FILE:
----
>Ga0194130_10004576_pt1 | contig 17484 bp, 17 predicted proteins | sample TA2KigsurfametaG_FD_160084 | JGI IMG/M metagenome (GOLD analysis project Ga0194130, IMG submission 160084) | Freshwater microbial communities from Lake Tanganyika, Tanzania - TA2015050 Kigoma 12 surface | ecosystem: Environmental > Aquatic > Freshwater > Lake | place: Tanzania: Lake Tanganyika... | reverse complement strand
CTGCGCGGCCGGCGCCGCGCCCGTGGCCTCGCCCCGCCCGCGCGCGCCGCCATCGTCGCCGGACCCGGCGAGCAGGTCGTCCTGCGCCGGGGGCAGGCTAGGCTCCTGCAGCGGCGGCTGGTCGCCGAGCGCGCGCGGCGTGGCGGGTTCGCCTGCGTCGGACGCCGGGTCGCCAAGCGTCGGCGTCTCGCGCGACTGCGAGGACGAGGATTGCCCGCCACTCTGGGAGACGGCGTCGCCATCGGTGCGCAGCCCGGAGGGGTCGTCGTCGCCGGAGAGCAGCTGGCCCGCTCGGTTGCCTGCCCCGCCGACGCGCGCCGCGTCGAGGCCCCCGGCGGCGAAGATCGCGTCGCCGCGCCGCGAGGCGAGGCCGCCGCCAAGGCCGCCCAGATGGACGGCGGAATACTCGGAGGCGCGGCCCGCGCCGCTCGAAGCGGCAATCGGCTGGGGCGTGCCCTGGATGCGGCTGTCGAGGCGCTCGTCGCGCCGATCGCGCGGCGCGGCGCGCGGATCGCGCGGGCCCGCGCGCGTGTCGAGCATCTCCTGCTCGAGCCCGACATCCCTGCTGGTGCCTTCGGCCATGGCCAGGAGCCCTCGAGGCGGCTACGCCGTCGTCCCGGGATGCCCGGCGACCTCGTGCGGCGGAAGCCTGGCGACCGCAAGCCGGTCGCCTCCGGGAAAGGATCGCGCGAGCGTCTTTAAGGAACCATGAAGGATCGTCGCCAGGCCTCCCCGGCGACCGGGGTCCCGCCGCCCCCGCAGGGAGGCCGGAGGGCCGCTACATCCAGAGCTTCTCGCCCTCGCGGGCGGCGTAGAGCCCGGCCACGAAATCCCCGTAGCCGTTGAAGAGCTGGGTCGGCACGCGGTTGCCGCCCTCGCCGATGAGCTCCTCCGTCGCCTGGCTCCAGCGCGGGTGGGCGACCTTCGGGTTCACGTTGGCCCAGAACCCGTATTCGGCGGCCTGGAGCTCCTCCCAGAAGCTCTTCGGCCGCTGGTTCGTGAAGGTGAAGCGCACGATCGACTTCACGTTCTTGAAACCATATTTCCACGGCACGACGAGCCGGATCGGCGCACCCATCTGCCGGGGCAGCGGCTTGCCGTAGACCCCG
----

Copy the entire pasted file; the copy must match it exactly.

>Ga0194130_10004576_pt1 | contig 17484 bp, 17 predicted proteins | sample TA2KigsurfametaG_FD_160084 | JGI IMG/M metagenome (GOLD analysis project Ga0194130, IMG submission 160084) | Freshwater microbial communities from Lake Tanganyika, Tanzania - TA2015050 Kigoma 12 surface | ecosystem: Environmental > Aquatic > Freshwater > Lake | place: Tanzania: Lake Tanganyika... | reverse complement strand
CTGCGCGGCCGGCGCCGCGCCCGTGGCCTCGCCCCGCCCGCGCGCGCCGCCATCGTCGCCGGACCCGGCGAGCAGGTCGTCCTGCGCCGGGGGCAGGCTAGGCTCCTGCAGCGGCGGCTGGTCGCCGAGCGCGCGCGGCGTGGCGGGTTCGCCTGCGTCGGACGCCGGGTCGCCAAGCGTCGGCGTCTCGCGCGACTGCGAGGACGAGGATTGCCCGCCACTCTGGGAGACGGCGTCGCCATCGGTGCGCAGCCCGGAGGGGTCGTCGTCGCCGGAGAGCAGCTGGCCCGCTCGGTTGCCTGCCCCGCCGACGCGCGCCGCGTCGAGGCCCCCGGCGGCGAAGATCGCGTCGCCGCGCCGCGAGGCGAGGCCGCCGCCAAGGCCGCCCAGATGGACGGCGGAATACTCGGAGGCGCGGCCCGCGCCGCTCGAAGCGGCAATCGGCTGGGGCGTGCCCTGGATGCGGCTGTCGAGGCGCTCGTCGCGCCGATCGCGCGGCGCGGCGCGCGGATCGCGCGGGCCCGCGCGCGTGTCGAGCATCTCCTGCTCGAGCCCGACATCCCTGCTGGTGCCTTCGGCCATGGCCAGGAGCCCTCGAGGCGGCTACGCCGTCGTCCCGGGATGCCCGGCGACCTCGTGCGGCGGAAGCCTGGCGACCGCAAGCCGGTCGCCTCCGGGAAAGGATCGCGCGAGCGTCTTTAAGGAACCATGAAGGATCGTCGCCAGGCCTCCCCGGCGACCGGGGTCCCGCCGCCCCCGCAGGGAGGCCGGAGGGCCGCTACATCCAGAGCTTCTCGCCCTCGCGGGCGGCGTAGAGCCCGGCCACGAAATCCCCGTAGCCGTTGAAGAGCTGGGTCGGCACGCGGTTGCCGCCCTCGCCGATGAGCTCCTCCGTCGCCTGGCTCCAGCGCGGGTGGGCGACCTTCGGGTTCACGTTGGCCCAGAACCCGTATTCGGCGGCCTGGAGCTCCTCCCAGAAGCTCTTCGGCCGCTGGTTCGTGAAGGTGAAGCGCACGATCGACTTCACGTTCTTGAAACCATATTTCCACGGCACGACGAGCCGGATCGGCGCACCCATCTGCCGGGGCAGCGGCTTGCCGTAGACCCCG